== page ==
The Spanish Myth I Encountered in Seville

170px-Estatua_de_Pedro_I_el_Cruel_(M.A.N.)_01I had the good fortune to spend last week in Seville, Spain, with a group of graduate students from the University of Richmond. Early in the week, we had a walking tour of the historic city center, conducted by a knowledgable professor. I took the opportunity to ask him about something I’d heard forty years ago when I took Spanish in college, something I suspected was a myth. 

The reason Castilian Spanish speakers lisp is because, hundreds of years ago, a beloved king lisped, so everyone at court copied him. 

Not true, said our guide. There was a Spanish king who lisped, hence the association. Pedro the Cruel (probably not beloved, with a name like that, huh?) lived from 1334-1369. But the linguistic feature that sounds lisp-ish to our ears came after his death. And it’s not really a lisp–they say S in some words, just not in all. Certain Ss and Zs turn into THs, like the city of Cadiz, which, when I went there on a bus one day, was everywhere pronounced Cadith. 

It’s not an American myth, so I didn’t give it a number, but it’s interesting that everywhere one goes, pervasive myths are lurking. 


5 Responses to The Spanish Myth I Encountered in Seville

  1. Joanne G Miley says:

    I was told the same thing when I was learning Spanish. I even think Uncle Loyd told me that! And he did speak Castilian.

  2. Kris Fox Brown says:

    interesting…when I took Spanish in high school (California high school) my Spanish teacher spoke Castilian..a little confusing at first, but we quickly learned to pronounce the “s” when she was sounding it like a “th”…and some things she did pronounce as an “s”..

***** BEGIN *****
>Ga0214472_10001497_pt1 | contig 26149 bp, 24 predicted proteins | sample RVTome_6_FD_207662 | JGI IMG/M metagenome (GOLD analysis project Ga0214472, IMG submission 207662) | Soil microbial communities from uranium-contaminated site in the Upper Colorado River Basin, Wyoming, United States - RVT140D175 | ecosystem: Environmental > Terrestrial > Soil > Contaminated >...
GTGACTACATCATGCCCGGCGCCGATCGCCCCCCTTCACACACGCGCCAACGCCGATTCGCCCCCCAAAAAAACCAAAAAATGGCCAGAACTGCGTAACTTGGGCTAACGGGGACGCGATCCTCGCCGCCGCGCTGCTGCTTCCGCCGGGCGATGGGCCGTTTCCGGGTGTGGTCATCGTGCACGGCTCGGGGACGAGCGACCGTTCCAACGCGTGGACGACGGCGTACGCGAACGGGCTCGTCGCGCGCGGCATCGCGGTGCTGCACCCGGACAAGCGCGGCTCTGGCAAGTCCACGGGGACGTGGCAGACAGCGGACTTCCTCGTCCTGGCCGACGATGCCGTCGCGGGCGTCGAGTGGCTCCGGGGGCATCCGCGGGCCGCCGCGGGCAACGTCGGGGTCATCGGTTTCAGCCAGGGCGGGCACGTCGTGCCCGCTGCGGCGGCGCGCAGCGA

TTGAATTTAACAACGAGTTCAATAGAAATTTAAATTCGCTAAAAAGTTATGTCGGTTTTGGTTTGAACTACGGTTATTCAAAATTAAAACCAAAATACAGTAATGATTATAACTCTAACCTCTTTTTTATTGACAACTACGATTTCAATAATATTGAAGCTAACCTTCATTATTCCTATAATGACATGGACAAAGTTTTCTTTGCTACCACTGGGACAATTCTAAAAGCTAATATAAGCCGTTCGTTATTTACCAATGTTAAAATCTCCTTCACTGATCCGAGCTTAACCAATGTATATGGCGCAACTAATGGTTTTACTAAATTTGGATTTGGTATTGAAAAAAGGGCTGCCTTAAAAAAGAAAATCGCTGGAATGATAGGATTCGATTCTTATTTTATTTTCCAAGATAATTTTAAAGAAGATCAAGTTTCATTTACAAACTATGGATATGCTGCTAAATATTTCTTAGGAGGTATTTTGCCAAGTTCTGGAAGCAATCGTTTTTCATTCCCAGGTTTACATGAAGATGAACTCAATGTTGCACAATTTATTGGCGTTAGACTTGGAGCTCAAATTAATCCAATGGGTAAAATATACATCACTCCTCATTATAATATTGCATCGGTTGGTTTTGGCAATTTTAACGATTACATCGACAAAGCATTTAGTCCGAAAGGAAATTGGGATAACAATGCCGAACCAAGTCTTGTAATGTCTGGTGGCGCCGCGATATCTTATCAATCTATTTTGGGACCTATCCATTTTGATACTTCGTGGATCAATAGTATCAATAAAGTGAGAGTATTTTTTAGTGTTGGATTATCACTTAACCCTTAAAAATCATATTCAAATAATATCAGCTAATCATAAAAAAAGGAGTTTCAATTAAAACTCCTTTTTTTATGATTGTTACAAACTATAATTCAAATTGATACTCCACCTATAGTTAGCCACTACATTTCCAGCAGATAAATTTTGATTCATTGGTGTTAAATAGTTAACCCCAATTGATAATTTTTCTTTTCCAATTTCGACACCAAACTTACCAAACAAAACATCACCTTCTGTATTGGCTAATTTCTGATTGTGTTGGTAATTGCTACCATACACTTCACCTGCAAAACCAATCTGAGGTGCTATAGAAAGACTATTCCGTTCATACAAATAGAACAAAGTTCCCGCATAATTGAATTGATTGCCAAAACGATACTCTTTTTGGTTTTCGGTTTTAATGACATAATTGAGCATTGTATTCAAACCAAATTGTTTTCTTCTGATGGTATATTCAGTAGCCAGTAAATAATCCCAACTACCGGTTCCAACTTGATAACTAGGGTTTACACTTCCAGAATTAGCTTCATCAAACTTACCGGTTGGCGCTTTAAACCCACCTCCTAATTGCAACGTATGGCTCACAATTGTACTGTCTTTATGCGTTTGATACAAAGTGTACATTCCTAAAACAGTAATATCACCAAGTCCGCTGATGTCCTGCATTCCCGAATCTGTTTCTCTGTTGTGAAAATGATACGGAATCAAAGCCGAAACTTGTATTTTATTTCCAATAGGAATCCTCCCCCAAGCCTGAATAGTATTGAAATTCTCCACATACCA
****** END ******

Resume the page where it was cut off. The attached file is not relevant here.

3. Jake Pontillo says:

    In Linguistics one NEVER takes a Native Speaker’s opinion about WHY something is. They know what to say , but unless they have specific Linguistic training, they do NOT know the ‘why’ -There were some sounds in old Spanish that were being confused- The ‘C’ sound as in Ciudad (originally ‘tsiudad “)- was being said as if it were Siudad and the X (sounded as SH ) was being sounded as if it were an S- So to emphasize them one sound – the “C” (before e or I and Z before a and o )was pushed further forward and gave us the ‘th’ sound and the other the ‘X’ was pushed back in the mouth and gave us the “SH” and eventual “H” sound ( as in Mexico being pronounced /MESHICO/ then /MEHICO/ This one I know since I have a PhD in Hispanic Linguistics. You can see why it is really easier to just say that the king had a lisp…

    • Mary Miley says:

      Yes, I read some of this when I was (briefly) researching the issue and to say the least, “it’s complicated.” But the upshot isn’t complicated–that is, the lisp is NOT due to a mass effort to copy the king. Thanks for weighing in.

  4. Peter says:

    Just a clarification: in Peninsular Spanish all written S’s are pronounced like the s in English ‘sink’, while all Cs before i or e and all Zs are pronounced like the th in English ‘think’. It’s not ‘some of the time this way, some of the time that way’. The sound matches the spelling in a very well-behaved way. Funnily enough, I’ve come across kids in Argentina mocking my own Spanish dialect by accentuating all the S sounds, which is certainly stronger in Spain than in Argentina, where they often reduce to a h sound. So what is salient to English-speaking ears is not necessarily salient to native speakers.

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